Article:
At a recent gathering, I heard someone mention the old weight loss adage ‘breakfast like a king, lunch like a prince, and dinner like a pauper’ and alarm bells started ringing in my ears.
Here are a few reasons why the “eating like a king at breakfast” concept is flawed
- The interpretation of “breakfast like a king” varies from person to person. I recall when someone once observed my Sunday brunch plate featuring two streaky bacon rashers, one back bacon rasher, one sausage, two eggs, and two slices of bread. She asked, “Is this all you eat? It looks like what I would snack on before breakfast”. My nearly 1000-calorie breakfast was equivalent to her pre-breakfast snack. This highlights that in many instances, particularly in my home country Nigeria, adopting a “breakfast like a king” approach could exceed daily calorie allowances for some individuals.
- The rationale for front-loading calories in the morning is to give our bodies sufficient time to burn them off throughout the day. When observing the lifestyle of the affluent 1% in Nigeria, which often lacks substantial non-exercise activity thermogenesis, there is limited energy expenditure throughout the day. On the other hand, in cases where one’s occupation involves manual labor, implementing this concept could prove beneficial.
- At over 50, our bodies don’t burn as much energy as they did in our 20s. It’s crucial to recognise that people can easily overestimate their exertion levels. For instance, a job that requires a significant amount of movement but lacks heavy lifting might not result in substantial calorie burn. It’s important to note that consuming a calorie laden big breakfast takes mere minutes. Unless your BMR is fast, it’ll take you quite a few workouts to burn the excess off.
The history of the eating like a king at breakfast quote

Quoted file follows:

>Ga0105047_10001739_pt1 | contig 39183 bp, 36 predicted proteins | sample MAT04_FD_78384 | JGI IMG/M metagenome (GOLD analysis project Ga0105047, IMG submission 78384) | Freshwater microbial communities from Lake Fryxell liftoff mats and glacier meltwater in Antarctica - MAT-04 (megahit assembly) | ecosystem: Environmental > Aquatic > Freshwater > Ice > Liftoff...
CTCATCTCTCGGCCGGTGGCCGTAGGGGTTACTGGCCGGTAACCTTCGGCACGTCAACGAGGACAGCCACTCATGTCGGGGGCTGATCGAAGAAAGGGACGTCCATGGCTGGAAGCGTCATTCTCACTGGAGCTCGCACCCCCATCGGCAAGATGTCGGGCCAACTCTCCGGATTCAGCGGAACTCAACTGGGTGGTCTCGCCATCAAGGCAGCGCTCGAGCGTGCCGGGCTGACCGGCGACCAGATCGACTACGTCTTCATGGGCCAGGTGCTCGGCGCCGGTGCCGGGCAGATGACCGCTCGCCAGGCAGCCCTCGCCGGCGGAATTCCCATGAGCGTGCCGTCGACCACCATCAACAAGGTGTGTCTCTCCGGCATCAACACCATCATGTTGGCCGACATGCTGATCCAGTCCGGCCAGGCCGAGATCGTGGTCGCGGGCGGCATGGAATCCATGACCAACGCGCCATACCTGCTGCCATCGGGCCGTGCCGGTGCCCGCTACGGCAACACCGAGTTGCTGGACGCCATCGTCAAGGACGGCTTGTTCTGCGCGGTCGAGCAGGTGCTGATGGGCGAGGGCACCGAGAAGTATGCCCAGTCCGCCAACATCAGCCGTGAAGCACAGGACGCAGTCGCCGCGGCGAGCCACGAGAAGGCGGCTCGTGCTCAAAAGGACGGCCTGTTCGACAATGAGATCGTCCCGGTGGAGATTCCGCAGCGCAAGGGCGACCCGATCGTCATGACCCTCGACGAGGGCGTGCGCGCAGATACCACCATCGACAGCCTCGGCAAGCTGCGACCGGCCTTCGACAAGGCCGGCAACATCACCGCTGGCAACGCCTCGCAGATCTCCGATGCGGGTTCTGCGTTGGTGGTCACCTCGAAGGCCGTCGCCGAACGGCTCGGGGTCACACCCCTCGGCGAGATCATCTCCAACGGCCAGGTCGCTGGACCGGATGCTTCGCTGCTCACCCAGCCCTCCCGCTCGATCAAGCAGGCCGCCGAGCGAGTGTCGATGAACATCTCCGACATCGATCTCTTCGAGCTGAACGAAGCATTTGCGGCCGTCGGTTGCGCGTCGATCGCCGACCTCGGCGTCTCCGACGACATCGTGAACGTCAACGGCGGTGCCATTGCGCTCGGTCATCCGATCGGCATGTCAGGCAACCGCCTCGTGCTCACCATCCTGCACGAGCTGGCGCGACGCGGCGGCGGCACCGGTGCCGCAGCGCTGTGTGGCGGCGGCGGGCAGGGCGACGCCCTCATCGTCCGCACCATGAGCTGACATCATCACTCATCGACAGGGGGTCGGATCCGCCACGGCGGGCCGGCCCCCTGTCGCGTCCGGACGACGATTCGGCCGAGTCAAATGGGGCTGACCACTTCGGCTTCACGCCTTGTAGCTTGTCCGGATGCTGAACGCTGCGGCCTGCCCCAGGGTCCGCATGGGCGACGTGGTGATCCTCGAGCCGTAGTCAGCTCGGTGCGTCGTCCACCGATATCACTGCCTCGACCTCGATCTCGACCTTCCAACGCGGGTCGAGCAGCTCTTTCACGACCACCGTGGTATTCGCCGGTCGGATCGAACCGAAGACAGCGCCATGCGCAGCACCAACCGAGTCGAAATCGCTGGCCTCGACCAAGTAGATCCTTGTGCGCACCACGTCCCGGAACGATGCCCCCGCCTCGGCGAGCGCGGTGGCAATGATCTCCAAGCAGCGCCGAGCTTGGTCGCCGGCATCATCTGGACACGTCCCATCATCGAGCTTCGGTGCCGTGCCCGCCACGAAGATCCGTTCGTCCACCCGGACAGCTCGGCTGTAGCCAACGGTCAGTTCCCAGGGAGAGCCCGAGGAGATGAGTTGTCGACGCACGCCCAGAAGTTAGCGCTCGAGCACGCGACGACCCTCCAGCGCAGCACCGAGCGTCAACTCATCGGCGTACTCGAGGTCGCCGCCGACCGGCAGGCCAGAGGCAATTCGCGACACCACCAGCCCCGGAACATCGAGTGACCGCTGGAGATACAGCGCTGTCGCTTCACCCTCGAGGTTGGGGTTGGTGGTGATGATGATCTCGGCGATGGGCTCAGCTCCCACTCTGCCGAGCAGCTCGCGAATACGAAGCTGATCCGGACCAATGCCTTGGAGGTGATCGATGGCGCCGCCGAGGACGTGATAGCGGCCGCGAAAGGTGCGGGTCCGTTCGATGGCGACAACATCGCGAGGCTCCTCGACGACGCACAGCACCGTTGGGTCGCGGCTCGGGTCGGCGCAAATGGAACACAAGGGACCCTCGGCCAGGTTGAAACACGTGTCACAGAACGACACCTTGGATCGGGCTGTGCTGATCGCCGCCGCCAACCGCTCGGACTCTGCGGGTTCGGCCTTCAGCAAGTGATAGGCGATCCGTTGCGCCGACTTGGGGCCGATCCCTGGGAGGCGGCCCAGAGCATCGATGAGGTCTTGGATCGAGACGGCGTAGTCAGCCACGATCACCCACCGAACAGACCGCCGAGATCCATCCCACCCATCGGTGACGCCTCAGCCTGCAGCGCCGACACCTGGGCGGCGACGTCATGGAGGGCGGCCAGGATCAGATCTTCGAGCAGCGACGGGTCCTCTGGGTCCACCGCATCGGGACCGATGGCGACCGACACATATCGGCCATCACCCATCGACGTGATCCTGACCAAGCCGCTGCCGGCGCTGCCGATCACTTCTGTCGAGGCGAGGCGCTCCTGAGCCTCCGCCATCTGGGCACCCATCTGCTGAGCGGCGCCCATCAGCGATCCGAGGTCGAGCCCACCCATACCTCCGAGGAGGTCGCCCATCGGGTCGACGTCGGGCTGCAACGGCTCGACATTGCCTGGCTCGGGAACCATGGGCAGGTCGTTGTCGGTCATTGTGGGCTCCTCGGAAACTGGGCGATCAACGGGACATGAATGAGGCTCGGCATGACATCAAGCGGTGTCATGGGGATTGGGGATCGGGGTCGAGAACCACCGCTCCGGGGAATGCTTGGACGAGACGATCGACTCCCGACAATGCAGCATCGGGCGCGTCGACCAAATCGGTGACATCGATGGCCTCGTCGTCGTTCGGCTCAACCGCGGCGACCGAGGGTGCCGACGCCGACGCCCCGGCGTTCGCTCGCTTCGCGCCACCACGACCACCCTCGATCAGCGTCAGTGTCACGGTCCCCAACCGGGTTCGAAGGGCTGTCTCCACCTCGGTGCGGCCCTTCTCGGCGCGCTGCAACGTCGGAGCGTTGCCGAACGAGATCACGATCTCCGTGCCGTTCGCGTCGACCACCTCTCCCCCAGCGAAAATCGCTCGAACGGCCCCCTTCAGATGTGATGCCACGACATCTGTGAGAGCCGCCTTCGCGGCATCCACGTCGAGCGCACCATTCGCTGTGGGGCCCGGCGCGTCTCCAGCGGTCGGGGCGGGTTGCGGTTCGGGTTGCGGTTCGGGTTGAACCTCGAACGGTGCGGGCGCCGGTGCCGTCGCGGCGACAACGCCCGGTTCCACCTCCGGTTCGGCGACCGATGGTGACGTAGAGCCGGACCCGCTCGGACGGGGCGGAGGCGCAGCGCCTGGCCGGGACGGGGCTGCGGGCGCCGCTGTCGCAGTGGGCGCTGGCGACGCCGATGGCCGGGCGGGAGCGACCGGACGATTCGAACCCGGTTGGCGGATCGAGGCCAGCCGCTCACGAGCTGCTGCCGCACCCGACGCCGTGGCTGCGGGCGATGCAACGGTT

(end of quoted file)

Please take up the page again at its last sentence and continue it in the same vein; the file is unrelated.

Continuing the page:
Let’s take a look at where the quote came from. The quote “eat breakfast like a king, lunch like a prince, and dinner like a pauper” is attributed to controversial American nutritionist Adele Davis in 1954. As with everything that travels from mouth to mouth, this quote has been misinterpreted over the years. In the concluding chapter of her book, Davis proposed that breakfast should prioritise nutritional content rather than being the largest meal of the day. Though Davis advocated that “breakfasts need not be large”, she emphasised the importance of consuming a significant amount of protein during breakfast. This protein intake was seen as essential to regulate blood sugar levels, preventing hunger and fatigue later in the day.
Numerous studies have been conducted to investigate the effectiveness of the eating your largest meal at breakfast, and as of today, the evidence remains inconclusive. I believe the reason is straightforward: weight loss fundamentally revolves around overall calorie intake. If the calories consumed surpass the calories expended, weight loss will not occur. Conversely, if the calories burned exceed those ingested, weight loss will happen, regardless of whether the largest meal is consumed at breakfast or dinner.
There are some benefits to eating a hearty breakfast.
Displayed before a king should be a nutritious meal made with the finest quality ingredients. The saying “Eat breakfast like a king, lunch like a prince, and dinner like a pauper” emphasises the importance of consuming a nutritious breakfast to kickstart your metabolism and provide energy for the day ahead. While individual responses to meal timing and size can vary, there is some evidence supporting the benefits of a hearty breakfast.
Eating a reasonable sized breakfast may help control hunger and prevent overeating later in the day. It can also contribute to better concentration, improved mood, and enhanced overall well-being. However, it’s essential to consider the quality of the breakfast; opting for a reasonable sized balanced meal with a mix of protein, healthy fats, and complex carbohydrates is crucial.
In summary, while there’s no one-size-fits-all approach to meal timing, incorporating a nourishing breakfast can be a positive habit for many people. Listening to your body’s hunger and fullness cues and choosing lower calorie nutrient-dense foods throughout the day are key components of a healthy eating routine.